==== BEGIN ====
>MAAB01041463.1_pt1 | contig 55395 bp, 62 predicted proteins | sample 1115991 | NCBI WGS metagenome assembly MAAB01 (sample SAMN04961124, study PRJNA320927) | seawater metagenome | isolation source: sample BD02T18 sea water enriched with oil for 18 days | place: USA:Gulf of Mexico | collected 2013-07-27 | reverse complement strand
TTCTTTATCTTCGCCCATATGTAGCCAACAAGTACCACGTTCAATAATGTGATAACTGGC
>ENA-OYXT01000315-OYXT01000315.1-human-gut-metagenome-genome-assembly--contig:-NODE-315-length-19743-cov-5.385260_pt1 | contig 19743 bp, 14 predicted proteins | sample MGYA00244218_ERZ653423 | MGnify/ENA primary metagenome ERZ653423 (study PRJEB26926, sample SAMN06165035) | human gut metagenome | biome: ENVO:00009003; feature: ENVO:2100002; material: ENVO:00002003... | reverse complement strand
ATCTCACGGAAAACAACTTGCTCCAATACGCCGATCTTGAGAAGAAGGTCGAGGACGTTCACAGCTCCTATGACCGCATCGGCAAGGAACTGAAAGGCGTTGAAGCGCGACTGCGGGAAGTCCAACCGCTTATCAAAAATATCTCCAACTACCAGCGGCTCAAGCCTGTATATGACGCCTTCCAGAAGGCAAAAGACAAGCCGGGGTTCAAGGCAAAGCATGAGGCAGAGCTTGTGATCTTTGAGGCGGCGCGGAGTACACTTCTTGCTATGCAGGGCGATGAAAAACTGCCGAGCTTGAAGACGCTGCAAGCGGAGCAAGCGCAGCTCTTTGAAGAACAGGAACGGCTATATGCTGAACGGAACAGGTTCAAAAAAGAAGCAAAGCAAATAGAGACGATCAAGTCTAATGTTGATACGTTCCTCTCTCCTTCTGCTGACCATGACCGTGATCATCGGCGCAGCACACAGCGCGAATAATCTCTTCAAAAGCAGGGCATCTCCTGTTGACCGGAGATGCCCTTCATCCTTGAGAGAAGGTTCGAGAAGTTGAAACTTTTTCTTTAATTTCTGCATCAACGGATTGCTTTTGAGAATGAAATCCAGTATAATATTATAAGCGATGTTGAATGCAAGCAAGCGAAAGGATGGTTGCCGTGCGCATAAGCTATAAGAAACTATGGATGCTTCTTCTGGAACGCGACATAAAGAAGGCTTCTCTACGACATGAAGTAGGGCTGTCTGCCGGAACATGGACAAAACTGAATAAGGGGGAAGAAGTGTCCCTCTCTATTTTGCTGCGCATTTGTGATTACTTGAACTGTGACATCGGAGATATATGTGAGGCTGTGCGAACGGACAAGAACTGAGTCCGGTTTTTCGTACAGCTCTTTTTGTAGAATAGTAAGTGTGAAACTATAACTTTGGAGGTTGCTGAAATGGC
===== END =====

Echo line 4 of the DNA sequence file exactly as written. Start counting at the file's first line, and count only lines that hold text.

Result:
ATCTCACGGAAAACAACTTGCTCCAATACGCCGATCTTGAGAAGAAGGTCGAGGACGTTCACAGCTCCTATGACCGCATCGGCAAGGAACTGAAAGGCGTTGAAGCGCGACTGCGGGAAGTCCAACCGCTTATCAAAAATATCTCCAACTACCAGCGGCTCAAGCCTGTATATGACGCCTTCCAGAAGGCAAAAGACAAGCCGGGGTTCAAGGCAAAGCATGAGGCAGAGCTTGTGATCTTTGAGGCGGCGCGGAGTACACTTCTTGCTATGCAGGGCGATGAAAAACTGCCGAGCTTGAAGACGCTGCAAGCGGAGCAAGCGCAGCTCTTTGAAGAACAGGAACGGCTATATGCTGAACGGAACAGGTTCAAAAAAGAAGCAAAGCAAATAGAGACGATCAAGTCTAATGTTGATACGTTCCTCTCTCCTTCTGCTGACCATGACCGTGATCATCGGCGCAGCACACAGCGCGAATAATCTCTTCAAAAGCAGGGCATCTCCTGTTGACCGGAGATGCCCTTCATCCTTGAGAGAAGGTTCGAGAAGTTGAAACTTTTTCTTTAATTTCTGCATCAACGGATTGCTTTTGAGAATGAAATCCAGTATAATATTATAAGCGATGTTGAATGCAAGCAAGCGAAAGGATGGTTGCCGTGCGCATAAGCTATAAGAAACTATGGATGCTTCTTCTGGAACGCGACATAAAGAAGGCTTCTCTACGACATGAAGTAGGGCTGTCTGCCGGAACATGGACAAAACTGAATAAGGGGGAAGAAGTGTCCCTCTCTATTTTGCTGCGCATTTGTGATTACTTGAACTGTGACATCGGAGATATATGTGAGGCTGTGCGAACGGACAAGAACTGAGTCCGGTTTTTCGTACAGCTCTTTTTGTAGAATAGTAAGTGTGAAACTATAACTTTGGAGGTTGCTGAAATGGC